Using array-based genotype and copy-number analysis, we have shown that LOH without copy-number reduction is a frequent event in GBM. This observation was further supported by quantitative PCR and FISH analyses. Recently, LOH without copy-number reduction has also been reported to be a common genetic event in other cancers.7–11,18,19 In pancreatic cancer, for instance, a study using an Affymetrix 100K array reported that 67.5% of all LOH loci in 26 pancreatic cancer cell lines showed copy-neutral or copy-gain LOH events, whereas the remaining 32.2% of LOH loci appeared to be associated with copy-number reduction.18 Another study using cervical cancer cell lines also demonstrated that approximately 75% of LOH events did not show copy-number change.19 Our data from the present study demonstrating that 56.3% of all LOH loci in analyzed GBMs were copy-number neutral are comparable to those studies on other cancers. To our knowledge, this is the first study demonstrating a high prevalence of cnLOH in GBMs.
cnLOH in tumors of the CNS was first described by James et al.,20 who reported that loss of allelic dosage (allelic imbalance) on chromosome 17 without copy-number reduction was often observed in low-grade astrocytomas. As for GBMs, although several LOH studies using SNP-array analysis have been reported, the copy number of the LOH sites has not been previously evaluated.21,22 Using the CGH technique, Wiltshire et al.23 analyzed 22 GBM cases and demonstrated that the proportion of LOH that did not indicate loss by CGH was 16% on chromosome 10 and 17% on chromosome 9. The proportion of LOH on chromosome 10 in GBMs evaluated by studies using microsatellite markers has been somewhat higher (70%–80%) than that of copy-number loss detected by CGH studies (50%–70%),25–28 suggesting the discrepancy between CGH and LOH data might be due to cnLOH.24
In the present study, an extraordinary genotype was found in one case (sample 1), where 18 of 22 autosomes were LOH loci, all of them cnLOH (Fig. 2). We performed additional LOH analysis using microsatellite markers to confirm these unusual LOH patterns. As shown in Fig. 4, the results completely matched those of the SNP-based LOH. We identified no clinical peculiarities in this patient, but further study of possible correlation of this event with clinical manifestation (e.g., sensitivity to chemotherapy) in this or similar cases is worth pursuing.
The present study showed the high prevalence of cnLOH in GBMs, indicating that tumorigenesis of GBMs is a complicated process, and that cnLOH appears to play a significant role. Acquired LOH without copy-number abnormality can arise through a number of mechanisms, including monosomic or trisomic rescue (in embryonic development), incomplete segregation of chromosomes, and mitotic nondisjunction.7 The molecular mechanism behind the drastic occurrence of cnLOH in sample 1 is unknown; however, it may result from incomplete segregation of chromosomes by mitotic nondisjunction.7 A recent report on myeloid leukemias also indicated that cnLOH represents a mechanism for oncogenic homozygotic events (activated oncogene or inactivated tumor suppressor gene), without suffering lethal effects from the loss of haploinsufficient genes located within the involved region.8 The same molecular mechanism may be associated with tumorigenesis of these GBM cells in our study.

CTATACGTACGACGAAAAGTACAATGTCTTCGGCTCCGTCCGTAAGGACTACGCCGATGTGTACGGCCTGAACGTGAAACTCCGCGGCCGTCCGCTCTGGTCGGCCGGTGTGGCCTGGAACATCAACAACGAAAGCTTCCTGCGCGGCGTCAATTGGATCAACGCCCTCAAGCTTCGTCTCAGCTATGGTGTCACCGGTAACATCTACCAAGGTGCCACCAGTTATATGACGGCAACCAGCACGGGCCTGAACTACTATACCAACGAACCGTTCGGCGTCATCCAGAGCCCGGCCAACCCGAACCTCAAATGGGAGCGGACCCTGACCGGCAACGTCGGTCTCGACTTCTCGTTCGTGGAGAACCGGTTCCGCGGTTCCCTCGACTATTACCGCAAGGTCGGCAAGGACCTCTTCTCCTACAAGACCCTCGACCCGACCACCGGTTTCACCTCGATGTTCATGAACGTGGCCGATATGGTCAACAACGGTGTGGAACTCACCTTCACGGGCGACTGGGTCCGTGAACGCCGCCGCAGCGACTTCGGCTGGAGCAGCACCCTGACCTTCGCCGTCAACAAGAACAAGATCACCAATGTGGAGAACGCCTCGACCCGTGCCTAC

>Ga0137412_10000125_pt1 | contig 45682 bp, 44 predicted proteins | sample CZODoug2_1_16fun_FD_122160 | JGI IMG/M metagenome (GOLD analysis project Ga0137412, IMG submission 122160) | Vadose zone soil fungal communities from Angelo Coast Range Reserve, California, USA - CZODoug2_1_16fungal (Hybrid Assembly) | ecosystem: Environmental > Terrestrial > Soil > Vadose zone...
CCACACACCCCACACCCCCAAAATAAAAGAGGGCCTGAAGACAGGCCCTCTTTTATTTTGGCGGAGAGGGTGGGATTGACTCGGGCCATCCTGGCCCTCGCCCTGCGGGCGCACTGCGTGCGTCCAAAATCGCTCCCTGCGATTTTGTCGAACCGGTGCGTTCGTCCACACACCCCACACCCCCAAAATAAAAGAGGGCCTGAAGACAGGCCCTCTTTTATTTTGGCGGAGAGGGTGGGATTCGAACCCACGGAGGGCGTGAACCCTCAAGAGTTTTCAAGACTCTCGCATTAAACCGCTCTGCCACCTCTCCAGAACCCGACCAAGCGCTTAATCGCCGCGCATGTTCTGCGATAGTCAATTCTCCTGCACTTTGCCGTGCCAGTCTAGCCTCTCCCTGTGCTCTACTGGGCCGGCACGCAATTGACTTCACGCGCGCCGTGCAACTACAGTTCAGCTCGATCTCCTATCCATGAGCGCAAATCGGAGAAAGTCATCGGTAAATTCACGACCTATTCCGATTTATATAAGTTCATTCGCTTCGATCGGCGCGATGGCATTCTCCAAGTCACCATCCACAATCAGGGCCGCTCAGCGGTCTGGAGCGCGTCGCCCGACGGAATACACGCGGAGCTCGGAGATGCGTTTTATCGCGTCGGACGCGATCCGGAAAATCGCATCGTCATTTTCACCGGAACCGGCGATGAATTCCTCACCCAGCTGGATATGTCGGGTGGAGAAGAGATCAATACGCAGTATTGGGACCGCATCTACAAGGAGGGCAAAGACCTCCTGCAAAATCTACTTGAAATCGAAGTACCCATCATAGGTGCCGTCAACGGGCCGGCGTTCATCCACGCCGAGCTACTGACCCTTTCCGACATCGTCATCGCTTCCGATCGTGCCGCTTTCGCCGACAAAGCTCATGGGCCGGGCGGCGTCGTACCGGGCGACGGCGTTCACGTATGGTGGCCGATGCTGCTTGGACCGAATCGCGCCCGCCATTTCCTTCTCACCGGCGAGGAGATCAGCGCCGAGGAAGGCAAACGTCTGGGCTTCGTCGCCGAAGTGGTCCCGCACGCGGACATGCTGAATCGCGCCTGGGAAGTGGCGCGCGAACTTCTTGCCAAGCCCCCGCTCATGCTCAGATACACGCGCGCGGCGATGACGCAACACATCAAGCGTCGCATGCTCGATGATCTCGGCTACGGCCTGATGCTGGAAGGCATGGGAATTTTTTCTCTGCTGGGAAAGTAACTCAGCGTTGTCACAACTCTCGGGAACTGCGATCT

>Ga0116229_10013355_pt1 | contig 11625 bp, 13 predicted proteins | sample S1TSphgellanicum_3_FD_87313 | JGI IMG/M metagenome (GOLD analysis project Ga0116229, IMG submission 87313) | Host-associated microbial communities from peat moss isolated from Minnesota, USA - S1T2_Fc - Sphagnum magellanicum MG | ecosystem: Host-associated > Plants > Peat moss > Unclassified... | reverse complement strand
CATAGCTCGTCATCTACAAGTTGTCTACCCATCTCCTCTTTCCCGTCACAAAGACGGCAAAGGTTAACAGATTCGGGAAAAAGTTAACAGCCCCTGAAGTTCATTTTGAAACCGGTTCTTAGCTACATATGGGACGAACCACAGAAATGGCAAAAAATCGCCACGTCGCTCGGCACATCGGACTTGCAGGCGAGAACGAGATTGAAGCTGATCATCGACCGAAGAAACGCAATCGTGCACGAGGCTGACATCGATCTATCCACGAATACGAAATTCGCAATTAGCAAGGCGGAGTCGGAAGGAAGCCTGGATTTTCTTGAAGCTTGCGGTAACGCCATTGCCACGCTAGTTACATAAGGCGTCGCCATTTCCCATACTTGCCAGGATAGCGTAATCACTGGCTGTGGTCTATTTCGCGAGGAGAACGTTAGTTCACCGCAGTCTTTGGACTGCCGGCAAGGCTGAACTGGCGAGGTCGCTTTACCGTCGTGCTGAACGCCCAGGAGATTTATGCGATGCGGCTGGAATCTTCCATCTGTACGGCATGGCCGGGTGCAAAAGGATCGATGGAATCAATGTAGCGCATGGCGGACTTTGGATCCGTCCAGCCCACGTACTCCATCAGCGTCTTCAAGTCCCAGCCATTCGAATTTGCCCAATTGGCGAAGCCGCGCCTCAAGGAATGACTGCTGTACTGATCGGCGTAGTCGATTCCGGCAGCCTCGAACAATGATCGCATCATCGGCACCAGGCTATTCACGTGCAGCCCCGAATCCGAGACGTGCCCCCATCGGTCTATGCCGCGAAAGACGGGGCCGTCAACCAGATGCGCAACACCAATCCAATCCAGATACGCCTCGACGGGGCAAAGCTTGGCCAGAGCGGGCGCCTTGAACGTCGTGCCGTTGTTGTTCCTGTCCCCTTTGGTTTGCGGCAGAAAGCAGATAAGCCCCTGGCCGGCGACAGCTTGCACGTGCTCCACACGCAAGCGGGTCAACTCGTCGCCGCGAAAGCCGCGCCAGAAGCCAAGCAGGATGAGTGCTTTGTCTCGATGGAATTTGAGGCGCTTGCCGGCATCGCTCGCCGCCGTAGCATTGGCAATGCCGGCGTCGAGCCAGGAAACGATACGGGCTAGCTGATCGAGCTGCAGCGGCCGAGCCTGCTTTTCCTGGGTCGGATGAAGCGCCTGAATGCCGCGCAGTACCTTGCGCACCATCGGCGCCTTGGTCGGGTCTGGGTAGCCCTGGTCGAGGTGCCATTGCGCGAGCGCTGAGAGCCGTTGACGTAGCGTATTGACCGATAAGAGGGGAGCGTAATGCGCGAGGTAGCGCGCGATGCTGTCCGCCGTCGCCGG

Our data revealed that more than half of LOH regions in GBMs were cnLOH regions, suggesting that previous studies of CGH analyses may have underestimated the frequency of the genetic perturbation in this disease, because they did not detect cnLOH. Some LOH regions on specific loci, such as combination of 1p/19q losses in anaplastic oligodendrogliomas and 10q losses in GBMs, are well-established prognostic factors.23,28,29 Detection of possible duplication of these chromosomal regions may further improve the prognostic value of genomic diagnosis of this disease.
The use of a high-density SNP array enabled us to evaluate the copy number of neutral LOH regions. However, there are still several challenges, although the application of high-density SNP arrays to simultaneous LOH and copy-number analysis is becoming more popular. One major problem is that homogeneous tumor DNA is necessary to get reliable results, especially in heterogeneous tumors like GBMs, because contamination of nontumor DNA may make accurate LOH and copy-number call in the SNP array difficult. In this study, for example, on chromosome 10 in sample 14 and chromosome 5 in sample 12, copy number is decreased in copy-number analysis while heterozygosity is retained in LOH study (Fig. 2). This phenomenon is possibly due to the presence of contaminating cells in the tumor sample that affected allele calling. In the present study, although we attempted to enrich tumor cells by using laser-capture microdissection, there is still a possibility that extensive macrophages or microglia were present in the dissected tissue because they are morphologically indistinguishable from glioma cells in hematoxylin and eosin staining. The second problem is data analysis. In general, as well as in our study, automated algorithm is usually employed to calculate LOH and copy-number calls from SNP arrays using available software. Although this algorithm provides us an objective standard of analysis, there is a possibility for false-positive or false-negative results because the calling itself is not necessarily correct. We must pay attention to data interpretation particularly in the mosaic pattern of LOH and copy-number results. With these challenges in mind, we strongly believe that our findings of the cnLOH regions in patients would not be the results of such artifacts. Furthermore, our data establish and confirm a genetic contribution of cnLOH to the tumorigenesis or progression of GBMs.
In conclusion, the combination of laser-capture microdissection and high-density SNP array adopted in the present study allowed us to characterize the genomic alterations in GBMs. However, the prognostic consequences of cnLOH for the patients are still unclear. Further studies are required to assess the clinical significance of this phenomenon.
This work was supported by a KAKENHI (Grant-in-Aid for Scientific Research) on Priority Areas “Applied Genomics,” KAKENHI (Grant-in-Aid for Exploratory Research) 17659450, and KAKENHI (Grant-in-Aid for Scientific Research) 18390400 from the Ministry of Education, Culture, Sports, Science, and Technology of Japan.